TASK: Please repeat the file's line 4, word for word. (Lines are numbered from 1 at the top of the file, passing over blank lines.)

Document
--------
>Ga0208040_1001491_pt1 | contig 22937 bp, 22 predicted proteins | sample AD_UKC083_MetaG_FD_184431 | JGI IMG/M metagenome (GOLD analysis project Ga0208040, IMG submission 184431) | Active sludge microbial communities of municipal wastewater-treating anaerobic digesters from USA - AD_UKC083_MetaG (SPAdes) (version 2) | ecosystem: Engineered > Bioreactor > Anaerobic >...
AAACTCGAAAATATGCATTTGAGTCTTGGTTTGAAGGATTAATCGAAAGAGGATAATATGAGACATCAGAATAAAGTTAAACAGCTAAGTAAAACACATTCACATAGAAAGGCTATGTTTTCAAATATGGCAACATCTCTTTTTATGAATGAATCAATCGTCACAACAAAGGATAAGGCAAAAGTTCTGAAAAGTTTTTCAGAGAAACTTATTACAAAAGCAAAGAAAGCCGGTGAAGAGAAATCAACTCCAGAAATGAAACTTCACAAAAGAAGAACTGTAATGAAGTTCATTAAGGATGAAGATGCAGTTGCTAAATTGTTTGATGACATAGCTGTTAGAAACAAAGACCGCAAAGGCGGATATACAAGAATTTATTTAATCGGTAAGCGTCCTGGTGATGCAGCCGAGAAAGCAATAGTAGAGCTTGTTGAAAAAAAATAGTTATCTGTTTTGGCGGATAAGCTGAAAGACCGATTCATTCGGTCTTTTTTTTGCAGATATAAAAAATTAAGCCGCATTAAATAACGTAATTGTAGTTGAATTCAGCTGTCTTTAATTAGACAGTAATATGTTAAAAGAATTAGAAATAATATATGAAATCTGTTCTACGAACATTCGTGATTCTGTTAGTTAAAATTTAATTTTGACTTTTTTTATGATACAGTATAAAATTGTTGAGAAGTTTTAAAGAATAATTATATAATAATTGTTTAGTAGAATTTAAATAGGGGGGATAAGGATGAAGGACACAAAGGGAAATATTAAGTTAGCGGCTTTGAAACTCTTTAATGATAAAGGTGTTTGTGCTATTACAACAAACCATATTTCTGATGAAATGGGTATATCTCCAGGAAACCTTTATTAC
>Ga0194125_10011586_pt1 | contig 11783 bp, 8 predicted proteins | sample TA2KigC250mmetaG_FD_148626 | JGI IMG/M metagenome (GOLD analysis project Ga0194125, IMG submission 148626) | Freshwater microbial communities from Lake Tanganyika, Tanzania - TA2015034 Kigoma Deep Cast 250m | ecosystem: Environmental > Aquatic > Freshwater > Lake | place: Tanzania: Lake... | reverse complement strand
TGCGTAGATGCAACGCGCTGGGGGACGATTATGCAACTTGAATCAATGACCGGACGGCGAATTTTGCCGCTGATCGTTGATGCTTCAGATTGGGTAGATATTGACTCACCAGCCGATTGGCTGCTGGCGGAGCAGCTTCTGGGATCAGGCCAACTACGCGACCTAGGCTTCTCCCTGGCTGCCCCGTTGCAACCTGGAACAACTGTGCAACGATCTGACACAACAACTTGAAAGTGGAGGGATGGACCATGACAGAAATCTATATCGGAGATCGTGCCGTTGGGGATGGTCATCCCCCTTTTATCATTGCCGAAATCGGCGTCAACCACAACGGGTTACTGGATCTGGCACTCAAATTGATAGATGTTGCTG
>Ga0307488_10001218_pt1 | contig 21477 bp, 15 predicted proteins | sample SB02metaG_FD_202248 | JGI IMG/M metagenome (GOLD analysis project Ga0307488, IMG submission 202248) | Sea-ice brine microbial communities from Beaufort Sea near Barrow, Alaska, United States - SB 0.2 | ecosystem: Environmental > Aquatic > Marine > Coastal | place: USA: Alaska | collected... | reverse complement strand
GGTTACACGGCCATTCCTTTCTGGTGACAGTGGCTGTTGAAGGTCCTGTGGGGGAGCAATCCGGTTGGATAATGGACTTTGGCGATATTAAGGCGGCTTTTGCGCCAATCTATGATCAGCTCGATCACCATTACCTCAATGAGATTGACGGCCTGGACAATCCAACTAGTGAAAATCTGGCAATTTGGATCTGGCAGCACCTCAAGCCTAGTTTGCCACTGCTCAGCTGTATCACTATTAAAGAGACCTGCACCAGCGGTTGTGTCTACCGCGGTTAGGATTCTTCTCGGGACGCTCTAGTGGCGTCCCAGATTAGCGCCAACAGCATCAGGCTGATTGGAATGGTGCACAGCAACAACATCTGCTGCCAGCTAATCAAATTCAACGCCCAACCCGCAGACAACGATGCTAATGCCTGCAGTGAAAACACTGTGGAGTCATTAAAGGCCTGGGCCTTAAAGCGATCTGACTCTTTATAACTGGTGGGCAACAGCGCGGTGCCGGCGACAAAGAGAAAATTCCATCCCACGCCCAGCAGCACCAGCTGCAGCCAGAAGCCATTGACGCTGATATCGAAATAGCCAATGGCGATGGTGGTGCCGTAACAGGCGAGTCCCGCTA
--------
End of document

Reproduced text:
TGCGTAGATGCAACGCGCTGGGGGACGATTATGCAACTTGAATCAATGACCGGACGGCGAATTTTGCCGCTGATCGTTGATGCTTCAGATTGGGTAGATATTGACTCACCAGCCGATTGGCTGCTGGCGGAGCAGCTTCTGGGATCAGGCCAACTACGCGACCTAGGCTTCTCCCTGGCTGCCCCGTTGCAACCTGGAACAACTGTGCAACGATCTGACACAACAACTTGAAAGTGGAGGGATGGACCATGACAGAAATCTATATCGGAGATCGTGCCGTTGGGGATGGTCATCCCCCTTTTATCATTGCCGAAATCGGCGTCAACCACAACGGGTTACTGGATCTGGCACTCAAATTGATAGATGTTGCTG